I have had this vinyl album in my collection for years and hardly gave it an ounce of attention until I purchased the CD today. I am still trying to figure out why but that isn't important really:what is it that I realize now what an important artistic milestone this is for Hall & Oates. This album extends on the approch Hall & Oates began on their previous recording Along the Red Ledge but this had a significant advantage over that one. This album was produced by David Foster (who also produced Earth Wind & Fire's I Am the very same year) and the result is yet another gloss coat on Hall & Oates' already glossy production style. Odd thing is the style H&O were going for here. Having worked with Robert Fripp on a solo album Darryl Hall apparently had got the idea to apply that avante-garde sensability to a fusion of disco and punk rock. So....is this album in fact David Foster producing an avante-garde disco-rock?Well in a word it is and Hall & Oates are more then up to the challange. Even though it doesn't sound like them I can here people like Huey Lewis may have listen carefully to "Woman Comes And Goes",with it's gritty combo of soul/rock in about equal measures. Up next is the hit from this album "Wait For Me" which,yes as one reviewer said pretty much standard H&O fare but it's one of my favorite late 70's hits from them.Even on my old vinyl one of my favorite songs from them here is "Portable Radio"-VERY much of it's time,VERY poppy and VERY David Foster but such a compulsive dance tune I can't help but love it.Read more ›
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4 of 4 people found the following review helpful By R. P. Spretnak on June 23, 2007
Format: Audio CD
I didn't appreciate Daryl Hall & John Oates's clever and fun "X Static" when it was released in 1979. I was too "sophisticated," listening to my Talking Heads, Graham Parker, Elvis (Costello, of course), and Ramones LPs to "get" this blending of late 70s disco and too-cool new wave.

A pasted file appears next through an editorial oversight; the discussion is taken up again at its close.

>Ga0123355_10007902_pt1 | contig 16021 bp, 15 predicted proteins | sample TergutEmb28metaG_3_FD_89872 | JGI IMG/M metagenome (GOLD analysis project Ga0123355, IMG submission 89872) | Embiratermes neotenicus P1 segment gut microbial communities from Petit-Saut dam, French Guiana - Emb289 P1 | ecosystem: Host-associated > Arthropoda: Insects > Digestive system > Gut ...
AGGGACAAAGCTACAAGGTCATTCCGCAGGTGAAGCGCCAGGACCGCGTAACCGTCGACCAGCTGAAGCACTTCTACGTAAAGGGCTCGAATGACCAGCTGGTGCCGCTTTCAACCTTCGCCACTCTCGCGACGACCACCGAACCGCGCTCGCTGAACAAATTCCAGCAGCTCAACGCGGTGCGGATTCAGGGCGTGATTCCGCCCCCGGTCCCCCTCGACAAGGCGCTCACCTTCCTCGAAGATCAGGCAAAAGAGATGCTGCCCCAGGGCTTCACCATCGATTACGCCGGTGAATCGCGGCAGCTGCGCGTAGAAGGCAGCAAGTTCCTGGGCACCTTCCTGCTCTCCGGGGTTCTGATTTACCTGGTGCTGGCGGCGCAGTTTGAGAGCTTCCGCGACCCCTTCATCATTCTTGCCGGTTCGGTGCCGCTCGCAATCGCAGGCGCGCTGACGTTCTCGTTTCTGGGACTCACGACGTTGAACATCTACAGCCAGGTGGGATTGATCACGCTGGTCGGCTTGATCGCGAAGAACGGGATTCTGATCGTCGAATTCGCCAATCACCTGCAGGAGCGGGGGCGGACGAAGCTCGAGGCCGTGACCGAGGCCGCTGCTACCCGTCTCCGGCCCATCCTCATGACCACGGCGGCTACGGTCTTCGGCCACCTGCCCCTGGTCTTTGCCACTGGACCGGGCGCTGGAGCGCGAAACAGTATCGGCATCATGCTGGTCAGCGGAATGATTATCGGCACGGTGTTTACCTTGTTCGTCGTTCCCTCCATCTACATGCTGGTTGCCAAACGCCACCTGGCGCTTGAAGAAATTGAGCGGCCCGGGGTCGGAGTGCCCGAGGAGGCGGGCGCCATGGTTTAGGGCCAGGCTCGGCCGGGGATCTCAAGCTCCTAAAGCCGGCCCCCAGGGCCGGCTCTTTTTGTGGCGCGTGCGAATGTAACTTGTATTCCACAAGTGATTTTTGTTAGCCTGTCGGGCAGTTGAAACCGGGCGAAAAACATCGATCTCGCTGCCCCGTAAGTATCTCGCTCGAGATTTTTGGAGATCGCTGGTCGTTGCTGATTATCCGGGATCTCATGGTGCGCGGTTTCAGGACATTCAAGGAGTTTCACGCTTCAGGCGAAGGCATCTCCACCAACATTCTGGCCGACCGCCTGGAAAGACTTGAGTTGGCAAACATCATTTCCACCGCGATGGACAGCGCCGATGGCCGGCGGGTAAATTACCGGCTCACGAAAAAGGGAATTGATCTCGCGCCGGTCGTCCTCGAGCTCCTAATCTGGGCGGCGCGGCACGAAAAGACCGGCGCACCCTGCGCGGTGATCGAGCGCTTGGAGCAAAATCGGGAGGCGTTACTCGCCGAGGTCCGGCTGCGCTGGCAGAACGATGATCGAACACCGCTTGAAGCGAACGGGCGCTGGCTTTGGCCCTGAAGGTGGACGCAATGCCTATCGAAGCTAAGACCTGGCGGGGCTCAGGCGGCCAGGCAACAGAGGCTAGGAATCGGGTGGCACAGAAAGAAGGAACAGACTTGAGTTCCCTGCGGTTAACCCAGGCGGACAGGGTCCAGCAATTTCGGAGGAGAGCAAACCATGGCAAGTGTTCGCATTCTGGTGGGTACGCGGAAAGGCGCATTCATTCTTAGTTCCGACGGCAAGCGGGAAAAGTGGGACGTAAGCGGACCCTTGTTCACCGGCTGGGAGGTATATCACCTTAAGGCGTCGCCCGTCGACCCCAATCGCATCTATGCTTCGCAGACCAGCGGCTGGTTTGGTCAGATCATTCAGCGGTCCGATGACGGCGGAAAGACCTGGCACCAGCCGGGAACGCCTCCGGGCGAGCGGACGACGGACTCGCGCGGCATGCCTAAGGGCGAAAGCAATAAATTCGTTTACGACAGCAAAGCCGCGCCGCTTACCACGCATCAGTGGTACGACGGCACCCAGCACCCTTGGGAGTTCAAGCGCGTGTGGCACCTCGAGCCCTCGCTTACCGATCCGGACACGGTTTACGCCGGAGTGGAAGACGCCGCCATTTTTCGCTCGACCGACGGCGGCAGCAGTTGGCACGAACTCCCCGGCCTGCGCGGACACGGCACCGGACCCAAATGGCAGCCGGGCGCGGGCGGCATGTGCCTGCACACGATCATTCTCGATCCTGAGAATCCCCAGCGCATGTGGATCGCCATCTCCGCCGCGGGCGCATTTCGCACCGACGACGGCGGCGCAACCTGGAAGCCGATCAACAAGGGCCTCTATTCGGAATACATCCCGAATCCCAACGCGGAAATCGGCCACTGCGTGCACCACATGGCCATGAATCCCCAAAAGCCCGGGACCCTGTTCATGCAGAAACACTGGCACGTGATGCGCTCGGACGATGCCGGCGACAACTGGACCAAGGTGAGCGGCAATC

Disco? It was 1979! Disco was dead. Hadn't they already blown up that pile of disco records at Comiskey Park? Donna Summer was a pariah. Nobody was listening to disco!

And new wave? From Hall & Oates? Get real! New wave music had to be from Brits, or too-clever art students, or leather-clad punks. C'mon. Real new wave couldn't be from a seemingly over-the-hill pop band who had sung "Sara Smile" about (what seemed like) a hundred and fifty years earlier.

"X Static" was something of a bomb on its release. Only one very mild hit (the sublime "Wait for Me"). Yet, looking back, the biggest problem with this disc -- believe it or not -- was that it was WAY ahead of its time. A year or so later, with "Heart of Glass," Blondie would effectively meld disco and new wave into a dominant pop form, followed by the New Romantic scene out of Britain that did the same thing.

In retrospect, this is a great album of dance-pop. "Running from Paradise," "Who Said the World Was Fair," and "Portable Radio" are great dance tracks. "Woman Comes and Goes" is a fun little reggae-disco fusion experiment. ("Number One," a blatant Police sound-alike, plows the same turf much less effectively.) "All You Want Is Heaven" is a nice mid-tempo track. And the CD upgrade (if you had the foresight to buy the vinyl back in the day) is worth it for the bonus tracks "Time's Up" and de-evolution influenced "No Brain, No Pain."
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8 of 10 people found the following review helpful By TC3 on April 16, 2002
Format: Audio CD
One of my favorite Hall and Oates albums and one of their most underappreciated. Most people will recognize Wait for Me, but won't be familiar with the rest of the album. Some of the gems included the "should have been" second single, Portable Radio. The great concert rocker Bebop/Drop and one of the coolest Hall and Oates songs they recorded, Hallofon-Intravino. The CD also includes the tough to find No Brain, No Pain and an unreleased track which almost sounds like a "sequel" to Wait for Me. Buddah did a great job on the CD and the packaging also includes some great liner notes where Daryl and John talk about the songs. Hopefully Buddha will bring out some of the other out of print CD's (Livetime, Beauty on a Back Street, Bigger Than Both of Us) with bonus tracks. Visit them at [another website] and drop them a note telling them you want more Hall and Oates.
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X-Static [ORIGINAL RECORDING REMASTERED] [EXTRA TRACKS]